About the author
Thomas R. Trautmann an American historian, cultural anthropologist and Professor Emeritus of History and Anthropology at the University of Michigan. He is considered one of the world’s leading experts on the Arthashastra, the ancient Hindu text on statecraft, economic policy and military strategy, written in Sanskrit. While his most recent research concerns the emergence of the war elephant institution and deep history of the mahout in Ancient India, he has also written a number of books on Kinship and the history of India.
The war elephant was invented in India, perhaps as long ago as 1000 BCE. In the land of its origin, a surprising legacy of the war elephant is that India today has more wild Asian elephants than any other country. How can that be? Surely, taking elephants from the wild to train them up for war, and exposing them to death on the battlefield, would have put a downward pressure upon their total numbers. Bear with me as I try to explain…
The invention of the war elephant occurred in North India during the late Vedic period and revolutionized warfare. Until that point, armies had three divisions: foot soldiers, horsemen, and chariots. When the war elephant was created so was an additional division, and the fourfold army became the standard for the ideal military force. Elephants were extremely prized for their ability to strike terror in the opposing army and to batter down gates of walled cities. Fourfold armies are routinely pictured in sculpted scenes set in the lifetime of the Buddha and the Mahavira. The empire of the Mauryan dynasty had such an army, and its great success in conquering most of India and beyond was due largely to its access to superior numbers of elephants.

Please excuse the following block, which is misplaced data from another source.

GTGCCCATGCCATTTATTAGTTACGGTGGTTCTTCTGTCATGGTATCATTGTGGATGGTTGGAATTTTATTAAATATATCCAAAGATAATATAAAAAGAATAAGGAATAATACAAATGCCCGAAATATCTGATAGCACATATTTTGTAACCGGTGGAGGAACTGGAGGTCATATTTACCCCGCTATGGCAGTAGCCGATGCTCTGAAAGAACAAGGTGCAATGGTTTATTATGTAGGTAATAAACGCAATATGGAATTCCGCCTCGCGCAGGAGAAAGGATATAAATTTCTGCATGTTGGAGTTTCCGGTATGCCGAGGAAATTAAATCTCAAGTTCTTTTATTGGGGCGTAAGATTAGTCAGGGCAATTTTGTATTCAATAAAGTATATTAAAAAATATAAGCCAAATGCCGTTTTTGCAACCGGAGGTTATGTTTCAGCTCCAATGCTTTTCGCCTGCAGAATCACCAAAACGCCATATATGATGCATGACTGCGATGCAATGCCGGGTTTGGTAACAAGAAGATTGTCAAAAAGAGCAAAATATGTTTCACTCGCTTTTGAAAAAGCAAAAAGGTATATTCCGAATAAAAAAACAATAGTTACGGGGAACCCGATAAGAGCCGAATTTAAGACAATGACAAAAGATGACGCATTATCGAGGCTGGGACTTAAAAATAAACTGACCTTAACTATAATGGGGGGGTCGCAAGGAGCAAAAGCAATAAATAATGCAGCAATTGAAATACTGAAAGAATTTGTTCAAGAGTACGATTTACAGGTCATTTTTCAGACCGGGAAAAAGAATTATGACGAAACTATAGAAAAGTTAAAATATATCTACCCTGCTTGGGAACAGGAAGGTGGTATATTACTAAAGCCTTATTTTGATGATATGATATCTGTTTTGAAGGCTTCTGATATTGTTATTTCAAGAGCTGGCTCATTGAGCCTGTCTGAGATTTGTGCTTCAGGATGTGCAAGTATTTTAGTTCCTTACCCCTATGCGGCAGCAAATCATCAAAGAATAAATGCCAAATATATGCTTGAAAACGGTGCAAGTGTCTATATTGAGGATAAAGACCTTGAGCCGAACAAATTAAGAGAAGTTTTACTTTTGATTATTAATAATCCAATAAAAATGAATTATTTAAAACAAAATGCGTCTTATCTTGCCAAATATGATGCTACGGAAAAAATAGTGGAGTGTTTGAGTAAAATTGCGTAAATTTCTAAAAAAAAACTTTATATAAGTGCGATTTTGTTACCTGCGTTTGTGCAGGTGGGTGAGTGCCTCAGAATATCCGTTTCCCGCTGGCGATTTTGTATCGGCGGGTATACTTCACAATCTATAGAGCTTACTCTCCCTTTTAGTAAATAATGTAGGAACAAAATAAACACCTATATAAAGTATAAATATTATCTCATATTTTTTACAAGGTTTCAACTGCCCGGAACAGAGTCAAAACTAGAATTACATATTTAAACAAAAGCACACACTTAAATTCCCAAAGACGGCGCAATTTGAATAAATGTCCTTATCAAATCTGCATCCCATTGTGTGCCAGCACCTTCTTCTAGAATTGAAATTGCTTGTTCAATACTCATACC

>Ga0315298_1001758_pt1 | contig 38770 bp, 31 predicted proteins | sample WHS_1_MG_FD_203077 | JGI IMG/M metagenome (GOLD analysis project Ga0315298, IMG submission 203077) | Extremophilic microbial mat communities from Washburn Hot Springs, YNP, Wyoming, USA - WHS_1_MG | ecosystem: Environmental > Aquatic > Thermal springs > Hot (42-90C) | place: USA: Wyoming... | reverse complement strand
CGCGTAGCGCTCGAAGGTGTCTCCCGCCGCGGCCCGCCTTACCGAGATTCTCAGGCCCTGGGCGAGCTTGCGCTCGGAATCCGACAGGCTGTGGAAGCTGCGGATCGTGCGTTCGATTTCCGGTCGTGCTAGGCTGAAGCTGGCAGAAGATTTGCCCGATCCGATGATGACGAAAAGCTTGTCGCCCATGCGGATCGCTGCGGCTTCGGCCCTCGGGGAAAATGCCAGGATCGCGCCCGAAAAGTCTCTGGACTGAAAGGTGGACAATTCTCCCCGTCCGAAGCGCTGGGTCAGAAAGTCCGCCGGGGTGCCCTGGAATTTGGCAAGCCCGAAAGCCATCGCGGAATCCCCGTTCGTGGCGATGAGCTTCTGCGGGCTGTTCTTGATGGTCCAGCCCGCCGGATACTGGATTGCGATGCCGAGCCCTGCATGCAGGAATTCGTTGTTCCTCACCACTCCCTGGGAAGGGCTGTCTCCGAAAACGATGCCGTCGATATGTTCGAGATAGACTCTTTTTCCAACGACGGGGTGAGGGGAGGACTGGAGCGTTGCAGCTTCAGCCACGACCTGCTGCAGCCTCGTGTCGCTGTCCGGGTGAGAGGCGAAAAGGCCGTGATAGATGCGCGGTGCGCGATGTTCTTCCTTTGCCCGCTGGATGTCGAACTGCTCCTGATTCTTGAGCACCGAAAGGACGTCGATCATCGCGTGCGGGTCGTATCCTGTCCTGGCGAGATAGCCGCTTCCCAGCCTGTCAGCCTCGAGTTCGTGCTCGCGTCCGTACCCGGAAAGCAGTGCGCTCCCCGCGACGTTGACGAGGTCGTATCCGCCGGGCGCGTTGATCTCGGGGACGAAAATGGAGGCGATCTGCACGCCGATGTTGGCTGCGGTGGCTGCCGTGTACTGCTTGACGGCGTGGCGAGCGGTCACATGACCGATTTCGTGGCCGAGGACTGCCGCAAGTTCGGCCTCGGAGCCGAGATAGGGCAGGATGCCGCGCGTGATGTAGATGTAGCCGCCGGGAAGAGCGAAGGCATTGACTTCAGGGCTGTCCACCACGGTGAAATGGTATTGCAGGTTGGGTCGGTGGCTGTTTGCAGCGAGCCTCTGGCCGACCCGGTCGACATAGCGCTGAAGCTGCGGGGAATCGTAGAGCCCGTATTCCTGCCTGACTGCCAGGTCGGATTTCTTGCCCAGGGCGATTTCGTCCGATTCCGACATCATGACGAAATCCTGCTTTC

The war elephant as an institution spread rapidly through India and beyond. It was taken up by the early kingdoms of the South, war elephants and fourfold armies being vividly depicted in the poetry of classical Tamil. It spread to the Hellenistic kingdoms in the Middle East, notably the Seleucids, who got their elephants from India,[i] and the Ptolemies of Egypt who used Indian elephant-men and techniques to capture and train African elephants for warfare. In Greek texts of the day, the elephant driver was called, simply, “the Indian”. Carthaginian generals such as Hannibal used war elephants against the Romans, and the Romans used them against the Gauls in Spain. And the kings of Southeast Asia who adopted Indian religions and royal practices, also took up the war elephant. Having access to an large quantity of forest-roaming elephants themselves, these kingdoms deployed them on the battlefield as recently as 1833.
But Southeast Asia, plus Yunnan in China, was as far east as the war elephant was used. We can say that the war elephant has a history of about three thousand years, and a geography that stretches from Spain to Indonesia, but not to China (except only Yunnan). This is even though China once had wild elephants in abundance. Chinese kings were pleased to display live elephants given to them as tribute but did not use them in warfare.
Wait—wild elephants in China? Yes! It is a little-known but well-established fact that wild elephants roamed over much of the country. Their ranging area included the south of China – which as part of “Monsoon Asia” has a landscape much like India, of humid deciduous forests, agreeable for elephants – but elephants were also found in much of northern China as well .
Today, of the 50,000 or so Asian elephants still in existence, India has about 30,000. And China, in Yunnan Province, there are only about 300 – a mere one percent of the Indian total.
What is the connection of these population figures and the fact that Indian kings used war elephants, and Chinese kings did not? To begin to understand this connection we need to look at the historical human-elephant relationship in ancient India.